Trevor Rosenthal was a disaster in his first season back from Tommy John surgery, but the Kansas City native is still just 29 and throws in the upper-90s.

Cody Allen was let go by the Angels in July after a 6.26 ERA, but he can still miss bats, and the 30-year old has 153 career saves.

Brandon Morrow didn’t throw a single pitch this year and will need an offseason procedure on his elbow, so his health for next year is a question mark, as it has always been in his career.

Solid Middle Relievers

Will Harris has a 2.36 ERA with 9.5 strikeouts-per-nine innings over the past five seasons, and while he is 35, he should have a good market for his services.

Chris Martin returned from Japan and has put together two solid seasons, striking out 65 in 55 23 innings with a 3.40 ERA at age 33 this year.

Yoshihisa Hirano can miss bats, but he was a bit wild this year, leading to a 4.75 ERA for the 35-year old.

Craig Stammen has been pretty versatile and effective in San Diego, putting up a 2 WAR season in 2018 and a 3.29 ERA in 82 innings last year.

Joe Smith keeps sidearming at age 35, and although he only threw 25 innings this year, his minuscule 1.80 ERA shows he can still baffle hitters with his delivery.

Steve Cishek doesn’t get much attention, but the 33-year old has a 2.52 ERA since 2016, seventh-best among all relievers, using a lower arm slot that befuddles hitters.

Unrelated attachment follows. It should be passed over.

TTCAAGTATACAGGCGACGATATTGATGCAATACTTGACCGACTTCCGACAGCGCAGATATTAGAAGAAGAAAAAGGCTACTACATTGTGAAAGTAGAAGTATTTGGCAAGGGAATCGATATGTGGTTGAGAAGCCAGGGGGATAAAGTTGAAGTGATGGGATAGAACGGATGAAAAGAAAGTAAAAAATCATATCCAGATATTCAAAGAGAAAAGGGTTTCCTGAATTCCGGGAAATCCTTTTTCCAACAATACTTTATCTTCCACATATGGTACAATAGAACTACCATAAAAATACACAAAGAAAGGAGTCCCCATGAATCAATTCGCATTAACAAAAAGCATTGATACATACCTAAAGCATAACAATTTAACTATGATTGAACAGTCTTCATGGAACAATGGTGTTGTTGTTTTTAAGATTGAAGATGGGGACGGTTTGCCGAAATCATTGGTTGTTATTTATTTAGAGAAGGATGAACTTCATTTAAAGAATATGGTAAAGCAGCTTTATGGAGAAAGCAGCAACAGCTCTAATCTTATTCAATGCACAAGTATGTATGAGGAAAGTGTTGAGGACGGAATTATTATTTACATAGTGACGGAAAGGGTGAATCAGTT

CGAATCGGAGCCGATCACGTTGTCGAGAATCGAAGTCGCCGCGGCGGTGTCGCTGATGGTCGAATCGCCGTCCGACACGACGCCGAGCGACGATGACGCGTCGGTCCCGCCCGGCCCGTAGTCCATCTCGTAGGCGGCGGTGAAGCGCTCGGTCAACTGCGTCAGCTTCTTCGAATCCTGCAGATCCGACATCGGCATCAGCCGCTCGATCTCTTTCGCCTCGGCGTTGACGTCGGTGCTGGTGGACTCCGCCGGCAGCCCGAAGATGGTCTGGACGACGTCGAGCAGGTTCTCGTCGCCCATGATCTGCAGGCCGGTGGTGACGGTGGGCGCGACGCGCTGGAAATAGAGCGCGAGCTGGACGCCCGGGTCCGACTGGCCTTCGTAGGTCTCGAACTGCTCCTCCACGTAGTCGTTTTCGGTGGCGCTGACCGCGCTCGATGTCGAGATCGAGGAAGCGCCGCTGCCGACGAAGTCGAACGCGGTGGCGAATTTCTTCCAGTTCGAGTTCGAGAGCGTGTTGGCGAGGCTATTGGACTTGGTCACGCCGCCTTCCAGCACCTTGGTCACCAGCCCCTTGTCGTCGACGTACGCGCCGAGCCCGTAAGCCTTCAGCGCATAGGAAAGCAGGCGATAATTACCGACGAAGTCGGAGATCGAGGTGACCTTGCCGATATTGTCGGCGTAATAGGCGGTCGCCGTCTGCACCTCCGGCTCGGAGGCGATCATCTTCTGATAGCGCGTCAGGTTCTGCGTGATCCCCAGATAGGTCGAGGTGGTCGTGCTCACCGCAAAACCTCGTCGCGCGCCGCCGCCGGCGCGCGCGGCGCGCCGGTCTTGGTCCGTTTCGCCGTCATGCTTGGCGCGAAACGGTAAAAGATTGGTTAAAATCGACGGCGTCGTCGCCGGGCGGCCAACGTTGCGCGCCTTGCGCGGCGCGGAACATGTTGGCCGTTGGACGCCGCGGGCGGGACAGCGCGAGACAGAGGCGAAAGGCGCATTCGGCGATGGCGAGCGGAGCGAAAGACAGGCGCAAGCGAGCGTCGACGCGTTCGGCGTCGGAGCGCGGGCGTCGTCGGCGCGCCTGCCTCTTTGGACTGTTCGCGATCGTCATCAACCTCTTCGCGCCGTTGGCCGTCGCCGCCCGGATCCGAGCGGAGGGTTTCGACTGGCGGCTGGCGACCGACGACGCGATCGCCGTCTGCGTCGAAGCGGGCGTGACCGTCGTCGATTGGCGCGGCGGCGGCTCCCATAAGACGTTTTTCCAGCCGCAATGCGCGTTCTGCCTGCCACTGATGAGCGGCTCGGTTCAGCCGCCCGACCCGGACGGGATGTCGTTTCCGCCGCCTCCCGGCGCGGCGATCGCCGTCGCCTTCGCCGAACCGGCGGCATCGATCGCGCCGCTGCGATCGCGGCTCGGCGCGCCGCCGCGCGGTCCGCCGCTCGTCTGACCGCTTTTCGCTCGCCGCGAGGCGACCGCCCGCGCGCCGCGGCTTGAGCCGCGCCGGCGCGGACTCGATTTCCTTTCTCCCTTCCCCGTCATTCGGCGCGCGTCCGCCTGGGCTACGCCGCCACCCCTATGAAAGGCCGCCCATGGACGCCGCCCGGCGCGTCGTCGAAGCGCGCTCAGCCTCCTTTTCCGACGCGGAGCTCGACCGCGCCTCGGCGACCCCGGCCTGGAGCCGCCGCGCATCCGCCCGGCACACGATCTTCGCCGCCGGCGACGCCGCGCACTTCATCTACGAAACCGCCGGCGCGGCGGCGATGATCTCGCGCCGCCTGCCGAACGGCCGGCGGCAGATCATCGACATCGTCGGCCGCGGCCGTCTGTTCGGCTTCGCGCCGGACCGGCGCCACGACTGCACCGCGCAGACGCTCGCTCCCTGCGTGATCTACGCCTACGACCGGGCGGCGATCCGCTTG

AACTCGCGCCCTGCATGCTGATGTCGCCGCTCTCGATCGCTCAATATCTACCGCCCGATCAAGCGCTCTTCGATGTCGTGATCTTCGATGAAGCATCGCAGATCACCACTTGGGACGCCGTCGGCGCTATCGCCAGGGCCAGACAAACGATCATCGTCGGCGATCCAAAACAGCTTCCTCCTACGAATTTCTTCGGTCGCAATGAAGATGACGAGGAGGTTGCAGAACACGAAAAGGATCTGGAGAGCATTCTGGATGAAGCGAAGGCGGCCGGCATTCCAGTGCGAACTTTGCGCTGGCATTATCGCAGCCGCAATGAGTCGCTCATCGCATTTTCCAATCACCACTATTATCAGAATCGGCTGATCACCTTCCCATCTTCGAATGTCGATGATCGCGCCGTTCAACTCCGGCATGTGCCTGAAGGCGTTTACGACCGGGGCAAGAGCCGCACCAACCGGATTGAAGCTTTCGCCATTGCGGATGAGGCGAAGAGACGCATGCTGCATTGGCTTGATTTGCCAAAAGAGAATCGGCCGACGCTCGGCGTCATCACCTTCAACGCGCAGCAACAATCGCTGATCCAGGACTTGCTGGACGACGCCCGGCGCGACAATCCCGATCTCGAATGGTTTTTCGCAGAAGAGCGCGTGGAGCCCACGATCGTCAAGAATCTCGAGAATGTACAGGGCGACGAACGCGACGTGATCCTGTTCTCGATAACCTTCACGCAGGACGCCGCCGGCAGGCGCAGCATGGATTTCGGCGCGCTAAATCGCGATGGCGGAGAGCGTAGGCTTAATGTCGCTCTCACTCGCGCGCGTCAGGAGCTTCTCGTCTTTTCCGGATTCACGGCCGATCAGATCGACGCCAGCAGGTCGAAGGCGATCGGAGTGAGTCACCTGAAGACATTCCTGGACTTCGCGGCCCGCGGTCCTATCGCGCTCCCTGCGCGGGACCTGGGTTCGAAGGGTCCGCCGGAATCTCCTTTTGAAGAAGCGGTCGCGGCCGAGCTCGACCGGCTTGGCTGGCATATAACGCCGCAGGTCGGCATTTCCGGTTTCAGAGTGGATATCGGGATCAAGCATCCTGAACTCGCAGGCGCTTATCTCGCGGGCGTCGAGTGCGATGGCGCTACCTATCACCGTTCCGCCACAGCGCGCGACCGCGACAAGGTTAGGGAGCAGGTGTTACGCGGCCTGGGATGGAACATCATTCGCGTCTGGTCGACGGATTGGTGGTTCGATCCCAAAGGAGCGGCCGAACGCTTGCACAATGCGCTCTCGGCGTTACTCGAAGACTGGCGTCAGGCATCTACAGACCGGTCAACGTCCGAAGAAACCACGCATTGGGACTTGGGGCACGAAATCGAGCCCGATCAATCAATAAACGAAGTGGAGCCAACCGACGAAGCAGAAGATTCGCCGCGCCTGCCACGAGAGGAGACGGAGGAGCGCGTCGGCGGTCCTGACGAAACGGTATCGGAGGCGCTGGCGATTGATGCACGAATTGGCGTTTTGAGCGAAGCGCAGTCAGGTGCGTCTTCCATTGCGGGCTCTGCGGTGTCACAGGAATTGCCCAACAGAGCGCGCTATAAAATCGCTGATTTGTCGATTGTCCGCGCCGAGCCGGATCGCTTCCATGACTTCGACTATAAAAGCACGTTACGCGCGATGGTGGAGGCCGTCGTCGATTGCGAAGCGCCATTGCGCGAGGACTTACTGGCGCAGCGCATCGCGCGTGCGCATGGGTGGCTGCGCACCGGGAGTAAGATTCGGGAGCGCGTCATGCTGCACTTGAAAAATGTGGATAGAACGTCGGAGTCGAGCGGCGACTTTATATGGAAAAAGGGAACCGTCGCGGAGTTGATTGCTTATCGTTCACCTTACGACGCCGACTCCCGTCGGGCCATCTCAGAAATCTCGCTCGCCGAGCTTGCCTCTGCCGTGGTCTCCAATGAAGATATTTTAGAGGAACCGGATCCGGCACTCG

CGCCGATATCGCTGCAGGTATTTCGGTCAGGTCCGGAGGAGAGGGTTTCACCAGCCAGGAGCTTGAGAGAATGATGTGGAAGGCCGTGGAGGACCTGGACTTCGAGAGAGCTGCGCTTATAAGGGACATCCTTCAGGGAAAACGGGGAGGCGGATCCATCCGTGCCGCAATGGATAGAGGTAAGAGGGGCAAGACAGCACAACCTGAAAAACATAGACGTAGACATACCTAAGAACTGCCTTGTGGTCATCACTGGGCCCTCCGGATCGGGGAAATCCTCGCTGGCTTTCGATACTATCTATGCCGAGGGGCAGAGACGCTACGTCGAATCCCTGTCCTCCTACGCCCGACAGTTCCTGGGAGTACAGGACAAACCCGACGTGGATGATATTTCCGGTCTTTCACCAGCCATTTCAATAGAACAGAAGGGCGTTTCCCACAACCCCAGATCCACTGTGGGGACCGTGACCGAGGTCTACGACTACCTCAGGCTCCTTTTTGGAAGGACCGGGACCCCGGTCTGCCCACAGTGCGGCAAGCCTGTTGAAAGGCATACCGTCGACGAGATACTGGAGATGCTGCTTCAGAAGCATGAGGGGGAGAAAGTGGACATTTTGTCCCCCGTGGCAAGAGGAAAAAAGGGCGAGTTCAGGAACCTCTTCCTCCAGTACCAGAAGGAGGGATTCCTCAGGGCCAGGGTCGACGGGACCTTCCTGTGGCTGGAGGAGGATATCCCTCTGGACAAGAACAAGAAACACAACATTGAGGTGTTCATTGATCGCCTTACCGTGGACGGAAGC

Dellin Betances was once one of the most dominating setup men in baseball, but has seen his numbers slide a bit and suffered an Achilles injury that kept him out virtually all season, however at age 31 he should still be a pretty coveted reliever.

Jeremy Jeffress was let go by the Brewers in September with a 5.02 ERA, but expect a decent market for the 32-year old after a 1.29 ERA and an All-Star appearance in 2018.

Pedro Strop had been a very solid reliever the last few years for the Cubs, but his ERA regressed to 4.97 due to shaky command and the long ball, although he can still miss bats.

Hector Rondon saw his strikeout numbers plummet this year, but he was still reasonably effective and the 31-year old has been able to miss bats in the past.

Reliever or starter?

Drew Pomeranz has made 29 starts over the last two seasons, but he pitched much better once he moved to the pen with the Brewers, putting up a 1.88 ERA in that role compared to a 5.97 ERA in 18 starts this year.

Collin McHugh won 19 games with 2.7 WAR just four seasons ago but he struggled in his eight starts this year and has fared much better as a reliever, plus he has an elbow injury.